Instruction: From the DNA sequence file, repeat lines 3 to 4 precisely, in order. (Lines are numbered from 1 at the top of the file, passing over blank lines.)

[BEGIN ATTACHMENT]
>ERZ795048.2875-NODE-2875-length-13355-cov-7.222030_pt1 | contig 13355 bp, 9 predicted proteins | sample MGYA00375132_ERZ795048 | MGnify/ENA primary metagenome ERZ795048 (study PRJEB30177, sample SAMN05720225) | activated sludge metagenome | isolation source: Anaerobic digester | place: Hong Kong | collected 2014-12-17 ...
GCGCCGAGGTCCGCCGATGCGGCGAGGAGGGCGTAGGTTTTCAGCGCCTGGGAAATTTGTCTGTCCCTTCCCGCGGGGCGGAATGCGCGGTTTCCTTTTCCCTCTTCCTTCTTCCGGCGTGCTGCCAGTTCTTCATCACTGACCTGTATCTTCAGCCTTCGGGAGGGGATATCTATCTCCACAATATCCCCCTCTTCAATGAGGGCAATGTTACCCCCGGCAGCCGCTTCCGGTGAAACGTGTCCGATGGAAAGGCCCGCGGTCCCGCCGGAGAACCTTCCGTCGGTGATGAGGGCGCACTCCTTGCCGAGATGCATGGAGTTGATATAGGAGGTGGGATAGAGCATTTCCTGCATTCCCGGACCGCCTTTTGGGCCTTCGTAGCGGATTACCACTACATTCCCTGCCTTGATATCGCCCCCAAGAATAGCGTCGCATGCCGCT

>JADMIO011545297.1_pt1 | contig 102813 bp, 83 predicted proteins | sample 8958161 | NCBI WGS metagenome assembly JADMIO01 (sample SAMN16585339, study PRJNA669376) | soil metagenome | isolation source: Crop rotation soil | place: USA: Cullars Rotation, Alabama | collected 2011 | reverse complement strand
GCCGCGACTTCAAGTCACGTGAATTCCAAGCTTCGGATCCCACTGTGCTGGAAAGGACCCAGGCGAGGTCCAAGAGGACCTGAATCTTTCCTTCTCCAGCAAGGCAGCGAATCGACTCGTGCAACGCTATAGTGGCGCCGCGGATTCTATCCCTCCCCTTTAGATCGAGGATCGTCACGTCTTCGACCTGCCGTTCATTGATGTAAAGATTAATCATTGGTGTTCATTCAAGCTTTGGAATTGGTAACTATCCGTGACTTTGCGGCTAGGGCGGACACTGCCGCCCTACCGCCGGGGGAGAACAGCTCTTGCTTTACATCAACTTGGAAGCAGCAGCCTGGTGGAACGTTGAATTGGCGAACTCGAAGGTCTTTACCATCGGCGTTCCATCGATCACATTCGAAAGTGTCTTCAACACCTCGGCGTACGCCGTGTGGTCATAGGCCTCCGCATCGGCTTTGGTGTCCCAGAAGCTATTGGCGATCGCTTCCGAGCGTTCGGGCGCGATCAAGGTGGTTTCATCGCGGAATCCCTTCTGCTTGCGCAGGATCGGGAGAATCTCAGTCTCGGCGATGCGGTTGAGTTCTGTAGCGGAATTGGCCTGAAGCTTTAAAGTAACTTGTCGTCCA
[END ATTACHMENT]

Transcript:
>JADMIO011545297.1_pt1 | contig 102813 bp, 83 predicted proteins | sample 8958161 | NCBI WGS metagenome assembly JADMIO01 (sample SAMN16585339, study PRJNA669376) | soil metagenome | isolation source: Crop rotation soil | place: USA: Cullars Rotation, Alabama | collected 2011 | reverse complement strand
GCCGCGACTTCAAGTCACGTGAATTCCAAGCTTCGGATCCCACTGTGCTGGAAAGGACCCAGGCGAGGTCCAAGAGGACCTGAATCTTTCCTTCTCCAGCAAGGCAGCGAATCGACTCGTGCAACGCTATAGTGGCGCCGCGGATTCTATCCCTCCCCTTTAGATCGAGGATCGTCACGTCTTCGACCTGCCGTTCATTGATGTAAAGATTAATCATTGGTGTTCATTCAAGCTTTGGAATTGGTAACTATCCGTGACTTTGCGGCTAGGGCGGACACTGCCGCCCTACCGCCGGGGGAGAACAGCTCTTGCTTTACATCAACTTGGAAGCAGCAGCCTGGTGGAACGTTGAATTGGCGAACTCGAAGGTCTTTACCATCGGCGTTCCATCGATCACATTCGAAAGTGTCTTCAACACCTCGGCGTACGCCGTGTGGTCATAGGCCTCCGCATCGGCTTTGGTGTCCCAGAAGCTATTGGCGATCGCTTCCGAGCGTTCGGGCGCGATCAAGGTGGTTTCATCGCGGAATCCCTTCTGCTTGCGCAGGATCGGGAGAATCTCAGTCTCGGCGATGCGGTTGAGTTCTGTAGCGGAATTGGCCTGAAGCTTTAAAGTAACTTGTCGTCCA